This is a disgrace. Another example of big developers moving in and taking advantage of an underserved neighborhood. I’ve lived in this peaceful, friendly neighborhood for >15 years. No one paid attention to this part of Houston for many years. Starbucks wouldn’t even come into the hood. Now, the developers want to come in, bulldoze the housing stock (great houses that need refurbishing) and built cheap, crappy townhomes that will be tenements in 10 years, if they aren’t blown away by the first Cat 1 hurricane that comes through. When a developer met with the neighborhood leaders, he showed them his plan to build 17 townhomes and a large drive through on 5 lots!!!! The 5 lots owned by the developer are on the corner of Quitman and South St. right next to the feeder of I-45 going north. The developer threatened the residents with “a well-organized and well-funded campaign to get people to vote against the Minimum Lot Size”. He expected the residents to just roll over and agree to this lunacy. The flyer uses scare-tactics and is not factual. Obviously the authors of the flyer care only about their money and not quality of life for the residents. No one is suggesting to heavily restricting the neighborhood. We just want our lots to remain the same size. There are no deed restrictions in the Near Northside. Since most of the residents living there now do not have a lot of money (unlike the developer who keeps talking about his investors and who owns multiple properties in other neighborhoods and who put the property back on the market for double what he paid for it a month before), Chapter 42 is the only means by which the residents can protect themselves. Less than 5 years ago the NNS was listed on the Texas Top 5 List of the States Most Endangered Neighborhoods. The Near Northside is listed on the National Registry of Historic Places. This neighborhood should be saved, not destroyed. Haven’t we learned from Freedmen’s Town?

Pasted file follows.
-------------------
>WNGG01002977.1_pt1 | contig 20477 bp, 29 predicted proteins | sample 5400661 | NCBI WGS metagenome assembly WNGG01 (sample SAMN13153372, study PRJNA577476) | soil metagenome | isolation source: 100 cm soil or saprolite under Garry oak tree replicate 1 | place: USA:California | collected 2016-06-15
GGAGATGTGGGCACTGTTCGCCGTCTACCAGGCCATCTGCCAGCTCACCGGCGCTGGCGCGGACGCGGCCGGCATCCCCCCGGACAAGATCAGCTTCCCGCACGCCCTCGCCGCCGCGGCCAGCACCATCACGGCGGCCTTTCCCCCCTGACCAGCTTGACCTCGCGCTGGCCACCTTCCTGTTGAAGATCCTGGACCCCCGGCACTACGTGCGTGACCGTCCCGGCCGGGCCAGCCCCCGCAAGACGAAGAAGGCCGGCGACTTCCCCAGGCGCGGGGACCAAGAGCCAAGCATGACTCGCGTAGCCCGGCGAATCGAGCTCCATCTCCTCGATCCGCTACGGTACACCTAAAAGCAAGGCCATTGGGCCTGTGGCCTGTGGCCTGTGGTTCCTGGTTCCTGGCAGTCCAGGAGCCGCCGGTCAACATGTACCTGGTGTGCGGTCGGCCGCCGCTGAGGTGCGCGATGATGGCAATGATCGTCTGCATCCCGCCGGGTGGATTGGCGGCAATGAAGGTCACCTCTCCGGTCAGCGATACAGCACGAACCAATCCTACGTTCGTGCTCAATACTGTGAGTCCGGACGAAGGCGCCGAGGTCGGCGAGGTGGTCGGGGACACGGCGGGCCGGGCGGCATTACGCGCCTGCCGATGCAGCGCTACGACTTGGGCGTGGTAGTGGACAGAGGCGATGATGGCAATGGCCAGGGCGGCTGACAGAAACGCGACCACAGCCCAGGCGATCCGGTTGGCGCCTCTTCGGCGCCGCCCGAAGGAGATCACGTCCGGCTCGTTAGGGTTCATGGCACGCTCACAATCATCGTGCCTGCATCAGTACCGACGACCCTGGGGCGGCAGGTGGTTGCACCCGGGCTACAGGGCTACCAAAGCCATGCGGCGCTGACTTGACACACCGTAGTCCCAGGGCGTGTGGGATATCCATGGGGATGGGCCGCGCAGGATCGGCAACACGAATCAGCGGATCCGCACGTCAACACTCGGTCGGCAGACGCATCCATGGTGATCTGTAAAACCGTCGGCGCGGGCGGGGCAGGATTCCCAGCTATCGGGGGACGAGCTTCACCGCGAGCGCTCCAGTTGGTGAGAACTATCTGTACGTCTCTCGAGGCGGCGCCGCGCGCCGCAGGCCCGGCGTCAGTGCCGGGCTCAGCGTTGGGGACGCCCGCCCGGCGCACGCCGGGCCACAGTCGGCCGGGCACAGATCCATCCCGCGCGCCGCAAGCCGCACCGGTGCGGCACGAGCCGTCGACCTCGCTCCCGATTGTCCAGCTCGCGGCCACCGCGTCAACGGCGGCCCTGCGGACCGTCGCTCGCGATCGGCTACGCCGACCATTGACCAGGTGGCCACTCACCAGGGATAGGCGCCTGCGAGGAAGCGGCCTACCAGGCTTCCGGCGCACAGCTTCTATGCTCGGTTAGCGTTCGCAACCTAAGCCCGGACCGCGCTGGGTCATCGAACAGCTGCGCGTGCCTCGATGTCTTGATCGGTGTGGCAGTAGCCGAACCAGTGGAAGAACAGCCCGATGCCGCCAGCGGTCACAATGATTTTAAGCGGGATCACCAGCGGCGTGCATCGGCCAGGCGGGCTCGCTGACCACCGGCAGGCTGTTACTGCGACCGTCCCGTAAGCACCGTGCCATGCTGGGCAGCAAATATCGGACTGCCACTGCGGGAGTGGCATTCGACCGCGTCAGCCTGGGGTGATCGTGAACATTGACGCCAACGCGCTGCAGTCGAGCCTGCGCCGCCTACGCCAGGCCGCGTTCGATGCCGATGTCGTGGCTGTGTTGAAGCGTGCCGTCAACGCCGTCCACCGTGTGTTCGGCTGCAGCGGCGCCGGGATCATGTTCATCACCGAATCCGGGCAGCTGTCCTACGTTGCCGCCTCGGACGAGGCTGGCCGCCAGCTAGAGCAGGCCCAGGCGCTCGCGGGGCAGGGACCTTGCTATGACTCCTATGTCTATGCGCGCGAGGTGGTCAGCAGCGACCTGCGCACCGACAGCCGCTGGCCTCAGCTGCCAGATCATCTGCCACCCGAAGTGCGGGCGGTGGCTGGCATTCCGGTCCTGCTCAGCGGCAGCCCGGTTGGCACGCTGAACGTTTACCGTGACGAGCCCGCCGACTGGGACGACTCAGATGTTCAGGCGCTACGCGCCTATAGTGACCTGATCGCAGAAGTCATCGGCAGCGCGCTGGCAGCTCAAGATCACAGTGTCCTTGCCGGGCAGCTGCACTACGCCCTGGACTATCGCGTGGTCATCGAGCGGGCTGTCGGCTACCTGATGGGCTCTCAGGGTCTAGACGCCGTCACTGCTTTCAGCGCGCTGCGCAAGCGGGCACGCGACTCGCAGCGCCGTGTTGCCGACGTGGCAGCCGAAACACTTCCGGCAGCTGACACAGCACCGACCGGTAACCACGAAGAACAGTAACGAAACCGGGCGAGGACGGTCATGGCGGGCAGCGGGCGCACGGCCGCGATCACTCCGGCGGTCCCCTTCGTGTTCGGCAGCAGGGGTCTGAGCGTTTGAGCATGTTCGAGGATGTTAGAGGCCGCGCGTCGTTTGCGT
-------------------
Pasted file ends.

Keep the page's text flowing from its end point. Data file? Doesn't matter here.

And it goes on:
The guy sending these poorly written flyers out IS a developer. He and his “investors” want to put 17 town homes on the corner of South Street and Quitman. They bulldozed a large quasi-single family home that was most recently used as a wedding venue. He is using underhanded tactics to scare residents into voting against the petition. His jerk-bending aside, this is one of a short list of options this lovely little pocket has to preserve a small piece of Houston’s history and a close knit community. We are constantly bring threatened by the 45 expansion, hardy toll road/Elysian viaduct redo, and developers coming in wanting to build tacky townhomes. I am all for a densely populated urban core, but I think the city planners need to tackle that issue. This is a democratic process and hopefully the residents and property owners will vote for establishing a minimum lot size.